(CBS News) PARIS - If you follow politics, this may sound very familiar: a presidential election in which the economy is the number one issue.
But the election isn't in the U.S. -- it's in France. And the polls say the incumbent is in trouble. CBS News correspondent Mark Phillips is in Paris.
Like a boxer who knows he's losing the fight, Nicolas Sarkozy has come out swinging in these last days of this campaign.
He had angry exchanges with his opponent, Francois Hollande, during this week's debate. Hollande, Sarkozy said, is a dangerous man for threatening to reverse the budget-cutting measures France and Europe have adopted. Hollande said he can jump start the economy by spending more and taxing the rich.
But Sarkozy isn't really running against Hollande. He's running against himself.
He had promised the French a new deal: that if they worked harder and longer and demanded less from state welfare programs, they'd all be better off. The American model, it was called.
A lot of people, like Ruben Elmaleh, who runs a bar-restaurant on the outskirts of Paris, took him at his word.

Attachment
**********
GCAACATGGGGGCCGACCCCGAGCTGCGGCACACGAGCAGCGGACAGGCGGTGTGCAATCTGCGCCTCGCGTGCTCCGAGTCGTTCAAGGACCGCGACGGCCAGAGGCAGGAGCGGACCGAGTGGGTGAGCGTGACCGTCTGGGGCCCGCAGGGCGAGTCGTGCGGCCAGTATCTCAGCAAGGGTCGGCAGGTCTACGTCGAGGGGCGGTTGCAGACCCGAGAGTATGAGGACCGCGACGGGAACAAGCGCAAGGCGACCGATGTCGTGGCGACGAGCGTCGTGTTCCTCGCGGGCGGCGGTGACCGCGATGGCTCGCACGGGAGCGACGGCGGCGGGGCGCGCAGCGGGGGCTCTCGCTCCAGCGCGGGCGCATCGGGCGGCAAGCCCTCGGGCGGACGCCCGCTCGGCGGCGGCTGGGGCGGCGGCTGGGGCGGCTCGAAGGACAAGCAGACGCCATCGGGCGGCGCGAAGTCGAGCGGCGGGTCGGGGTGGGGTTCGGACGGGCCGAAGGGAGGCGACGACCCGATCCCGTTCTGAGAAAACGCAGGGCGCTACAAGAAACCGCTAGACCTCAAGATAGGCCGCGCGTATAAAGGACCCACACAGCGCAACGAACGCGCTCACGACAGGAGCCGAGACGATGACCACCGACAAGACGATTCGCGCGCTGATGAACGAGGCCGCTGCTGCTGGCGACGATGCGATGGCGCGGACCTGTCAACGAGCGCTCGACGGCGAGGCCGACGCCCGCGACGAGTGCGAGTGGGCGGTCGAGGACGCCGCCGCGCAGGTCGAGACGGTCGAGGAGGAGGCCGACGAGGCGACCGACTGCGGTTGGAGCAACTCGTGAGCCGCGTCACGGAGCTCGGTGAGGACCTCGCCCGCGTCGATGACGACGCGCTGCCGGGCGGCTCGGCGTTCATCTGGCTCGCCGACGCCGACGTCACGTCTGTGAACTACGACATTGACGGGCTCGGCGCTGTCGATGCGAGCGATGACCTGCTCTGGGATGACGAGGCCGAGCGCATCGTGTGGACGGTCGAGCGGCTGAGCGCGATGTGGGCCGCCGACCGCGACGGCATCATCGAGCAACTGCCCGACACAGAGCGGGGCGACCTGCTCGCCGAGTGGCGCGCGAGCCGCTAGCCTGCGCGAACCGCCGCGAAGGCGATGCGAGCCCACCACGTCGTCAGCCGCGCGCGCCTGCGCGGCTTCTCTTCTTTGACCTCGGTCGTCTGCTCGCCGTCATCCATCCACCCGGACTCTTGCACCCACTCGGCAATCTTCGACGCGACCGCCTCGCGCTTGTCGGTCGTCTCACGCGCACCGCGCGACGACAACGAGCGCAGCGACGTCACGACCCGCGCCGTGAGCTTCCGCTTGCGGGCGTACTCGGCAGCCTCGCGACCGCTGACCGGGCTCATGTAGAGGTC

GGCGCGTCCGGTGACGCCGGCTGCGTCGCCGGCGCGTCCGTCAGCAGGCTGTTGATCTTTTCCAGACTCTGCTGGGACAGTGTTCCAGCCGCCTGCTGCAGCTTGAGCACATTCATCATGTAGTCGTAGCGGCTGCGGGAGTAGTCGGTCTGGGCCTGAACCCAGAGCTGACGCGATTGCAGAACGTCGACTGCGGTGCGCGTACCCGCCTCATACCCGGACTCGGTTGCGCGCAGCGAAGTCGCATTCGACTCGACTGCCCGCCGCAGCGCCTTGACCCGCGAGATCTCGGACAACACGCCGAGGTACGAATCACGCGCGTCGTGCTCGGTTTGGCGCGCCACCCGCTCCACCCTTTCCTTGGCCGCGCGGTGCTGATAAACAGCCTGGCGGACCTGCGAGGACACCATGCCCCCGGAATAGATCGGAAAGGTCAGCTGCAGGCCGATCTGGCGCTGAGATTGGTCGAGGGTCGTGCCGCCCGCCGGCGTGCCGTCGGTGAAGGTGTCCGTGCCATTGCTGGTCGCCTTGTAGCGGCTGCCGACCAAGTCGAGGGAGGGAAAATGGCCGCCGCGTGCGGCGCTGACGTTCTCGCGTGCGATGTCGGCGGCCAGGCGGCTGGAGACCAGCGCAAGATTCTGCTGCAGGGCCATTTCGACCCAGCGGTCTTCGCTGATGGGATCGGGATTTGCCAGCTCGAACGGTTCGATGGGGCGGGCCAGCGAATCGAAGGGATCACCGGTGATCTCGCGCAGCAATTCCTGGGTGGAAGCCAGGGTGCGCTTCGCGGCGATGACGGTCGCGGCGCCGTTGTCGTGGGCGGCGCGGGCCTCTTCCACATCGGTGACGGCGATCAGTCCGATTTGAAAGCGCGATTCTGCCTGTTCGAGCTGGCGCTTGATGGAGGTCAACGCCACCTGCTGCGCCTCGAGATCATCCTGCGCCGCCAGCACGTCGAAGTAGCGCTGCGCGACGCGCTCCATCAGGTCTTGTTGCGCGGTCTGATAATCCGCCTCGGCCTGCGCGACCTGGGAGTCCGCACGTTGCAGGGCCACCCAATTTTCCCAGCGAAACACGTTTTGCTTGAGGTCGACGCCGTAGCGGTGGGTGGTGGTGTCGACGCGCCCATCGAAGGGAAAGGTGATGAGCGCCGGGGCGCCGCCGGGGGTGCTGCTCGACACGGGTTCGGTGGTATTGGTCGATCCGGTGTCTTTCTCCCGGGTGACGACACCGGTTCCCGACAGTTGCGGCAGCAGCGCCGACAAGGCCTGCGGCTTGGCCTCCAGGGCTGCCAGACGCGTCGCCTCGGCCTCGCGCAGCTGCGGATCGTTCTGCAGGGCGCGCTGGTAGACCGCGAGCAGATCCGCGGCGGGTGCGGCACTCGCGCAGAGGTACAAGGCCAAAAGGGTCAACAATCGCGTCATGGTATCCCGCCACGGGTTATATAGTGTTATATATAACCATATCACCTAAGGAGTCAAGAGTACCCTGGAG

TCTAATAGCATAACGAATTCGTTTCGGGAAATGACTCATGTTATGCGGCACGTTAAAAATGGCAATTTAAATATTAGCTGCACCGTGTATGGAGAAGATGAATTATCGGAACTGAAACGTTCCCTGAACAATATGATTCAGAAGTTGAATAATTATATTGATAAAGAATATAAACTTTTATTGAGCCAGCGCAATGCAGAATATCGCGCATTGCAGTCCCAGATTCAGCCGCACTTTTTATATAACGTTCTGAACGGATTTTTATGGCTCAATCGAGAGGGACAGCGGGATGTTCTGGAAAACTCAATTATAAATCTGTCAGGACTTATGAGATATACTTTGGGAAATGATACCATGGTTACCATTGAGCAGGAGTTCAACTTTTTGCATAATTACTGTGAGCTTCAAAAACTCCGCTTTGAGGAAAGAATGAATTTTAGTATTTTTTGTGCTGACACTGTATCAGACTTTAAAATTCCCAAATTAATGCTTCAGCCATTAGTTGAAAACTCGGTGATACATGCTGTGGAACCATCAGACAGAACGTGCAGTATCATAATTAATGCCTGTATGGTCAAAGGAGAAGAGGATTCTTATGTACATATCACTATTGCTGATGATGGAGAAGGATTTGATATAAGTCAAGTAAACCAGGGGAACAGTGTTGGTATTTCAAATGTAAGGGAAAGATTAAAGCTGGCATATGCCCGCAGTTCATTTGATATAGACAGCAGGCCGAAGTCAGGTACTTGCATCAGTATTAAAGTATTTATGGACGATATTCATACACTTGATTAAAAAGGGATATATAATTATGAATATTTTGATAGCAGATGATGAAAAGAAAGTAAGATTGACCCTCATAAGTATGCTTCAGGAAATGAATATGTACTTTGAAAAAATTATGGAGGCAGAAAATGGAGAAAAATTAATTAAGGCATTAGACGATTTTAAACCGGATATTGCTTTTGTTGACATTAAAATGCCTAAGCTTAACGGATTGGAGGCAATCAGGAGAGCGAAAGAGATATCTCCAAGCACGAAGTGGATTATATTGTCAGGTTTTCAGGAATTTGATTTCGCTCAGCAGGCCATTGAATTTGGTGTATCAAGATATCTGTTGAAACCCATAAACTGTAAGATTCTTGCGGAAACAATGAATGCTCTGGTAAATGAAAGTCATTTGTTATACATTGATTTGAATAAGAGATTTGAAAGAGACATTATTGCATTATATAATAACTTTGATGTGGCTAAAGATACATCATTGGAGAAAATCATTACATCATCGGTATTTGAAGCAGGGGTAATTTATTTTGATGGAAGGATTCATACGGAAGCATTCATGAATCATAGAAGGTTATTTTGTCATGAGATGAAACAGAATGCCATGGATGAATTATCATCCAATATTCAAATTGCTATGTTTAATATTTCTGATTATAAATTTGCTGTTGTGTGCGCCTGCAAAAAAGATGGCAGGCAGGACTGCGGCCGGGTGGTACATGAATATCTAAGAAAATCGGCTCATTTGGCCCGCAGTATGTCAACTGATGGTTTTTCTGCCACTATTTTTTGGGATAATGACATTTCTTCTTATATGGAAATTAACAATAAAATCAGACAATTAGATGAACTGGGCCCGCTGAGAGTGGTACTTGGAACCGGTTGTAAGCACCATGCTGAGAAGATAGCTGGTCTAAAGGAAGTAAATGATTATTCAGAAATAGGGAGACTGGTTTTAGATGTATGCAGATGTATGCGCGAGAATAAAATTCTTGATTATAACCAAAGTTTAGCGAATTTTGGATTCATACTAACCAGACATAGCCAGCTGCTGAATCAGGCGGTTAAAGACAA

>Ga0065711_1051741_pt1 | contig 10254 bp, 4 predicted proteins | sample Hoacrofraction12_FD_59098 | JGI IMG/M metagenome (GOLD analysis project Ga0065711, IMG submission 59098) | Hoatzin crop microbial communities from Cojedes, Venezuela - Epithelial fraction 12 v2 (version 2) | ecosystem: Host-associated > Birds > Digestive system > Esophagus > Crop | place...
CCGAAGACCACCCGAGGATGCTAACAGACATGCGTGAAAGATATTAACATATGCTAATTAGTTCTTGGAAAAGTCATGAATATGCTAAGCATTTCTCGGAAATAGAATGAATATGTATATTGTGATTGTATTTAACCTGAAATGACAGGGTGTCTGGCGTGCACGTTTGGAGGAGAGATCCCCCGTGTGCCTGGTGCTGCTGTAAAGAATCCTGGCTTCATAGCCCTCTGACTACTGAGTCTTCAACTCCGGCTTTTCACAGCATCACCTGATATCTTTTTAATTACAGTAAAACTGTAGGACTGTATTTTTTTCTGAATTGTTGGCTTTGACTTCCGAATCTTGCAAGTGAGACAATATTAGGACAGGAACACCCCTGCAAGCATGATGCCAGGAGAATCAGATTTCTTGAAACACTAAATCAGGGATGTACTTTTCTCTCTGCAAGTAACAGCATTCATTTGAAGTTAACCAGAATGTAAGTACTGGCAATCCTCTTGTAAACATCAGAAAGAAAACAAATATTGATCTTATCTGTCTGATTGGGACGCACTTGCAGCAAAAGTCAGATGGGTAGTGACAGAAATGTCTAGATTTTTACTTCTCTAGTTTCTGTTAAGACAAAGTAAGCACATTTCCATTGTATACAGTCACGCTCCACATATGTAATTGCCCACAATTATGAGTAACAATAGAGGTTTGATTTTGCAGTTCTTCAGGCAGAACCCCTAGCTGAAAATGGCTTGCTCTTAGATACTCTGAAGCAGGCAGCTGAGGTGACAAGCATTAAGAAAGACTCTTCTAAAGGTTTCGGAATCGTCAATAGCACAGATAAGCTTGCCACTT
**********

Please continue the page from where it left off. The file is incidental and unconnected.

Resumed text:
"For the last five years, we have worked very hard and we didn't see the money," he said.
"Show me the money?" asked Phillips.
"Yeah, show me the money."
Yet style, as much as substance, may be Sarkozy's problem. A taste for the good life and a marriage to the glamorous Carla Bruni seem at odds with a country being told to be less self-indulgent.
"That he was seen to be living too well? Phillips asked Elmaleh.
"Yeah, like a star, he was living like a star," he said.
With Sarkozy's star fading, support for the far-right National Front soared in the first round of voting. How that vote splits in the run-off on Sunday is the key.
This has become the most coveted voting bloc in France. If the far-right National Front vote swings for Nicolas Sarkozy, he stands a chance. If it stays home, he doesn't.
And Francois Hollande would become only the second Socialist president of France in more than 50 years -- a man committed to free-spending policies that are making the markets and governments in Europe and the U.S. extremely nervous.